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Now more than ever it seems social media accounts are being hacked in exorbitant numbers. The Covid-19 Pandemic is believed to have driven the number of hacked accounts higher than ever and the 2021 Norton Cyber Safety Insights Report takes a closer look at it’s impact. Per the the report, despite the pandemic nearly 108 million Americans experienced some form of cybercrime.

For some, it’s only a minor nuisance but for others, it can be catastrophic. With social media platforms being a major outlet for businesses and influencers, being the victim of malicious hackers can cause significant damage financially but even worse, it can pose a potential security risk. This is the case with Buffalo resident Rashawn Jackson. 

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Used with permission of Rashawn Jackson
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Oct 27th, 2020 was the start of her hacking nightmare that she continues to fight against till this very day. I asked Jackson how she was able to pinpoint the exact day so clearly and she responded,  “I was devastated. It was the day that Facebook basically told me that my life on Facebook was over.” It all began when she responded to an inbox from a local DJ who was also hacked at the time unbeknownst to her. The hacker, posing as the DJ was trying to get her on board with a Crypto money making opportunity. Jackson was leery but the hacker went as far as sending her the DJ’s Driver’s License to prove it was him. She still wasn’t convinced and just logged off, not realizing that this was the last time she would have access to her account. When she attempted to log back in later that day, she was unable to. She received an email asking her to send a picture of her license to authenticate herself to unlock her account but was never able to get back in. Turns out the email was from the hackers and they are now using her account, ID and likeness to scam and hack other people. Jackson began living in fear. Even though she has reported the page numerous times to Facebook and to the local/federal authorities, as well as alerting her followers via Instagram that the account was hacked, her close to 5,000 friends on that Facebook page began falling victim one by one to the hackers and her worst nightmare was realized. One evening while enjoying a night out on the town, she was approached in a local bar by an enraged person who thought they were buying a PS4 from Jackson but were in fact taken by the impersonators. Another victim on her friends list sent money for a Yorkie puppy that they never received and reached out to her personally only to find out they were scammed as well. Jackson shares her story in hopes of finally getting the hacked page taken down, or at the very least bringing awareness to it. She also hopes to help others protect themselves from being hacked as well. She admits that she didn’t have 2-Factor-Authentication enabled and she should have not responded to a message that she felt was fishy from the start. She also stated that if your Instagram and Facebook pages are connected, hackers could potentially access both.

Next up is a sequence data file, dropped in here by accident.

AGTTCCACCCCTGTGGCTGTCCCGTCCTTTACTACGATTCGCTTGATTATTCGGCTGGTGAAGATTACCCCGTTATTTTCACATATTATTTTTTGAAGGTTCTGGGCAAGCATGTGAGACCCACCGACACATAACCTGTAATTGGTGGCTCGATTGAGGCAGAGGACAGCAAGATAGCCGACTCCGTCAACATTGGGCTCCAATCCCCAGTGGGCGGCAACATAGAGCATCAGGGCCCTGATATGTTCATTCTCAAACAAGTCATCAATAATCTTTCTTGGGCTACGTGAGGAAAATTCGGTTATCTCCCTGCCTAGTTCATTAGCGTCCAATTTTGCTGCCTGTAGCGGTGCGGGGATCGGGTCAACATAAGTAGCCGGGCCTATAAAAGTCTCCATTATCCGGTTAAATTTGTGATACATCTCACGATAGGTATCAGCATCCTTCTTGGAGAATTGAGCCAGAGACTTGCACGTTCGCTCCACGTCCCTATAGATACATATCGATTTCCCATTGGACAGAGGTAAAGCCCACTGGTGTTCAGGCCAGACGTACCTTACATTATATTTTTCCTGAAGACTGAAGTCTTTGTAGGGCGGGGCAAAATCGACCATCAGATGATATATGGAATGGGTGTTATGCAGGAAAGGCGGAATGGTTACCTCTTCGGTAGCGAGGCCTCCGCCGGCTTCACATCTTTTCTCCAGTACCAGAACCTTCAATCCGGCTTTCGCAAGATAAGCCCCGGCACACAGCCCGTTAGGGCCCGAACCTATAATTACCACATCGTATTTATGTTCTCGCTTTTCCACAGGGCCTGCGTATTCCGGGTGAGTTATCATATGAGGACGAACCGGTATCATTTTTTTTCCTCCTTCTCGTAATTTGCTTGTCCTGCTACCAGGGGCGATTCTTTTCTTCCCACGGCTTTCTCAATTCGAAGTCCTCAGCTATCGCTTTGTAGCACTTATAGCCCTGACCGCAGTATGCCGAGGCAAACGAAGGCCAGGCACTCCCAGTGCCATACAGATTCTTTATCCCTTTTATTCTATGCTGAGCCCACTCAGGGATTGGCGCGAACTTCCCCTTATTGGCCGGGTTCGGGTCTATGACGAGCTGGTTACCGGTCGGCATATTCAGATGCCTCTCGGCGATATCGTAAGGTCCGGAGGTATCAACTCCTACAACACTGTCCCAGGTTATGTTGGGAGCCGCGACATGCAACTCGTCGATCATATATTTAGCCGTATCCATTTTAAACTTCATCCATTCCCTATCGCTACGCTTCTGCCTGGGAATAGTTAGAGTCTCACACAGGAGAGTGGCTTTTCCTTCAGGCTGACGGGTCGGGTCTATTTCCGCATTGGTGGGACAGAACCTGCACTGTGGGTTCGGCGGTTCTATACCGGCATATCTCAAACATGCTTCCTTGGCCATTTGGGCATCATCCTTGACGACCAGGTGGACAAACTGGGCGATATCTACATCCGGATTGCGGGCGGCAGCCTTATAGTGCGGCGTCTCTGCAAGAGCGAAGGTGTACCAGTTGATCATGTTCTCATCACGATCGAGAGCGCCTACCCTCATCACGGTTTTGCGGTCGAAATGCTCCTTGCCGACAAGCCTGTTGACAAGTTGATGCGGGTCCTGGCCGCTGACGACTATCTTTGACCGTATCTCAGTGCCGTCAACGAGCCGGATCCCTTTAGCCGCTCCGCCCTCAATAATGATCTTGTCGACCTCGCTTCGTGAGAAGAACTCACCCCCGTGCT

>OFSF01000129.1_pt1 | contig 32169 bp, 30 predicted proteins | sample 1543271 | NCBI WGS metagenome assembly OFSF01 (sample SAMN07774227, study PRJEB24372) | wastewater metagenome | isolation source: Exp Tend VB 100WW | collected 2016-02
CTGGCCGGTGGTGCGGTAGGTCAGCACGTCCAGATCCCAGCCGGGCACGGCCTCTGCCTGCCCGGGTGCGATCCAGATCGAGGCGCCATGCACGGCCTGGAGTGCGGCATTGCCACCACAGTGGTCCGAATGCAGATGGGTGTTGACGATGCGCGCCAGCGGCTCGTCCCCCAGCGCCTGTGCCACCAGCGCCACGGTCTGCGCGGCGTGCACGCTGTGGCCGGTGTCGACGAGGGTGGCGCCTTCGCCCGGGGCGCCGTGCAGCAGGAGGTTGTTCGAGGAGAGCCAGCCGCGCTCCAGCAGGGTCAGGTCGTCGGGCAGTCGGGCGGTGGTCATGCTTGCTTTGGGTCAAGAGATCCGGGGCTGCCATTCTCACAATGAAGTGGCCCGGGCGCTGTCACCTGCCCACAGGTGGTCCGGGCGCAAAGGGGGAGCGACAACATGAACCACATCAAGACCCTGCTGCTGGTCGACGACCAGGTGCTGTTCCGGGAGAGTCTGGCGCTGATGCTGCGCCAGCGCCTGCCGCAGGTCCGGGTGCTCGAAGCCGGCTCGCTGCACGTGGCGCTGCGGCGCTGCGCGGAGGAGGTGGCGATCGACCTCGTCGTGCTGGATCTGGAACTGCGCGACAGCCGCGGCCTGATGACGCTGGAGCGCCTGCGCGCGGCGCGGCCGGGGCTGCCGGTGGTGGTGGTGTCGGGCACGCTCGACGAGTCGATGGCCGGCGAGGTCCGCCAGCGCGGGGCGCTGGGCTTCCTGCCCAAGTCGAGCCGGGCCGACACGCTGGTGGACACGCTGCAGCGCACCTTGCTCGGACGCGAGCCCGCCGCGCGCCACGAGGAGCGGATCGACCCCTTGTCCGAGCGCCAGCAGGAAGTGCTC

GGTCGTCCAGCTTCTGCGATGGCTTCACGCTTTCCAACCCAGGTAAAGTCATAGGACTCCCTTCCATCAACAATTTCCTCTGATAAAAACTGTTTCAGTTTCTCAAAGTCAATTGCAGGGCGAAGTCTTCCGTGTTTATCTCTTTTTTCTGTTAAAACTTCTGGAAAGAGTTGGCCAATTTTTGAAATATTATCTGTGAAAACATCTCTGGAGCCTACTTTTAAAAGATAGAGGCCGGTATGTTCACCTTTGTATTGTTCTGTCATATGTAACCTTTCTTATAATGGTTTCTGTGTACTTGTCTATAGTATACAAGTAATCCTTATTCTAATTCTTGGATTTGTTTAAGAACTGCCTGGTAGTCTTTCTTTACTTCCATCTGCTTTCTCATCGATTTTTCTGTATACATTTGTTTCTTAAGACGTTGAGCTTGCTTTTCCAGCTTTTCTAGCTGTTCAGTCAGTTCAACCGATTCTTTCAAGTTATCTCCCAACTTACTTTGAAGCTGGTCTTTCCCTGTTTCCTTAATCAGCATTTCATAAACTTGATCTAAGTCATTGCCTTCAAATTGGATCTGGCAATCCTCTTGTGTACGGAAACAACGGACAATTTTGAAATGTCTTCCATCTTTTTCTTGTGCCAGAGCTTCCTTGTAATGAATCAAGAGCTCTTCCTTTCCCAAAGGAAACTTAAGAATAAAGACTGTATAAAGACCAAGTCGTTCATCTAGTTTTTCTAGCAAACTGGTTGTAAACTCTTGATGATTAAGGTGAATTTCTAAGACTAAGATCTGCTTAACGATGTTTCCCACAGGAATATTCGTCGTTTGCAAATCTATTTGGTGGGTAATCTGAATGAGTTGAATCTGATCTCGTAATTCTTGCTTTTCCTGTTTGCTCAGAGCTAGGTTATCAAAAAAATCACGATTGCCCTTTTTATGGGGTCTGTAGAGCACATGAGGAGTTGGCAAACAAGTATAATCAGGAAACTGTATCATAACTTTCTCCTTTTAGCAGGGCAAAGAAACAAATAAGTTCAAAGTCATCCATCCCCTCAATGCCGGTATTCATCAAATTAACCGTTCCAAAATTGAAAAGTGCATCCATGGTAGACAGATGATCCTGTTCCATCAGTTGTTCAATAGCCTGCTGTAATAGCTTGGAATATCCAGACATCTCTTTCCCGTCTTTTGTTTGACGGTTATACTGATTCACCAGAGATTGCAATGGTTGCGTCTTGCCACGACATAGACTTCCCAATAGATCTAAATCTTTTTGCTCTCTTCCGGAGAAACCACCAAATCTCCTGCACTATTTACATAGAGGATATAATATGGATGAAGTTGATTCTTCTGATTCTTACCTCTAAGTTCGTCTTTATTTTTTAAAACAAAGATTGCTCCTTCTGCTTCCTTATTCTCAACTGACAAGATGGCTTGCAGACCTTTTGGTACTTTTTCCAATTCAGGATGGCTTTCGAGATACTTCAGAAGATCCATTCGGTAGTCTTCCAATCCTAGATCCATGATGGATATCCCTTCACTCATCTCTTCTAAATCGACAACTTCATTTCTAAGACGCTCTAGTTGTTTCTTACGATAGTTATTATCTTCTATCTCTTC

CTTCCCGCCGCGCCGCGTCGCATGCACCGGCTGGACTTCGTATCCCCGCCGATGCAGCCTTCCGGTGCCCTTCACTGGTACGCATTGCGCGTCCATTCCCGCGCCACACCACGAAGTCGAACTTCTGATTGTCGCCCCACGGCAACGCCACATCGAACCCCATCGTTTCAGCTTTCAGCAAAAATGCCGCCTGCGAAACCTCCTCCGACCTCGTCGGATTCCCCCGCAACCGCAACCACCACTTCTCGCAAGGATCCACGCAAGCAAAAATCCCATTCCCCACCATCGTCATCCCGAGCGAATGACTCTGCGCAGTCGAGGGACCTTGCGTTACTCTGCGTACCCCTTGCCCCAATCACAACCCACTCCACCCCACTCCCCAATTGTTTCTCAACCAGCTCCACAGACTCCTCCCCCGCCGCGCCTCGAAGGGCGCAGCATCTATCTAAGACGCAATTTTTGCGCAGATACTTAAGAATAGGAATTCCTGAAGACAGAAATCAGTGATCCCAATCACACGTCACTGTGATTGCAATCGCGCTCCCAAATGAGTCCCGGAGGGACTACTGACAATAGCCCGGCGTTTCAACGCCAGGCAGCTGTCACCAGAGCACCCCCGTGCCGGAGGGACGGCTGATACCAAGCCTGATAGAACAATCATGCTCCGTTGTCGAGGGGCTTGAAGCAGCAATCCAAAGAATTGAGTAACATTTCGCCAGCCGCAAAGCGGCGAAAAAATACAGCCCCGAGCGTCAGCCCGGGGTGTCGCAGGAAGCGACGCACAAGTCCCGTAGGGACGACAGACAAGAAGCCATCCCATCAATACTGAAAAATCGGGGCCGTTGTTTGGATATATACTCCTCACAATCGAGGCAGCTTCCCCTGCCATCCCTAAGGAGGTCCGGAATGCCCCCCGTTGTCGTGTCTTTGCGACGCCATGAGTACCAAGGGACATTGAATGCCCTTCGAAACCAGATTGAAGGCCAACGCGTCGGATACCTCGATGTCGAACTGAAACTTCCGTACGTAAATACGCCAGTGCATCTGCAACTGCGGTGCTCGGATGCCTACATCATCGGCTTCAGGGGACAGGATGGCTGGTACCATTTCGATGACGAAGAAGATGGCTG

According to Facebook’s Security Features & Tips Page, you can help protect your account by; 

  • Protecting your password
  • Never sharing login Info
  • Log out after using a public or shared computer 
  • Don’t accept unknown friend requests
  • Watch for malicious software
  • Never click a link that seems suspicious even from a known sender 
  • Use extra security features 

The holidays may be over which is the time when Cyber Hacks seem to peak the most but the pandemic still rages on and cyber security threats are still at an all-time high so be smart, vigilant and safe. If you or someone you know need assistance with Cyber Crime, you can file a claim with the FBI’S Internet Crime Center (IC3) at www.ic3.gov you can also report Facebook click here to report facebook issues related to hacked accounts.

The hacked account that has been reported repeatedly and has yet to have been taken down is facebook.com/rashawn.baynard report if contacted by this page and do not respond to any messages.

Photo's from Joy on Genesee Street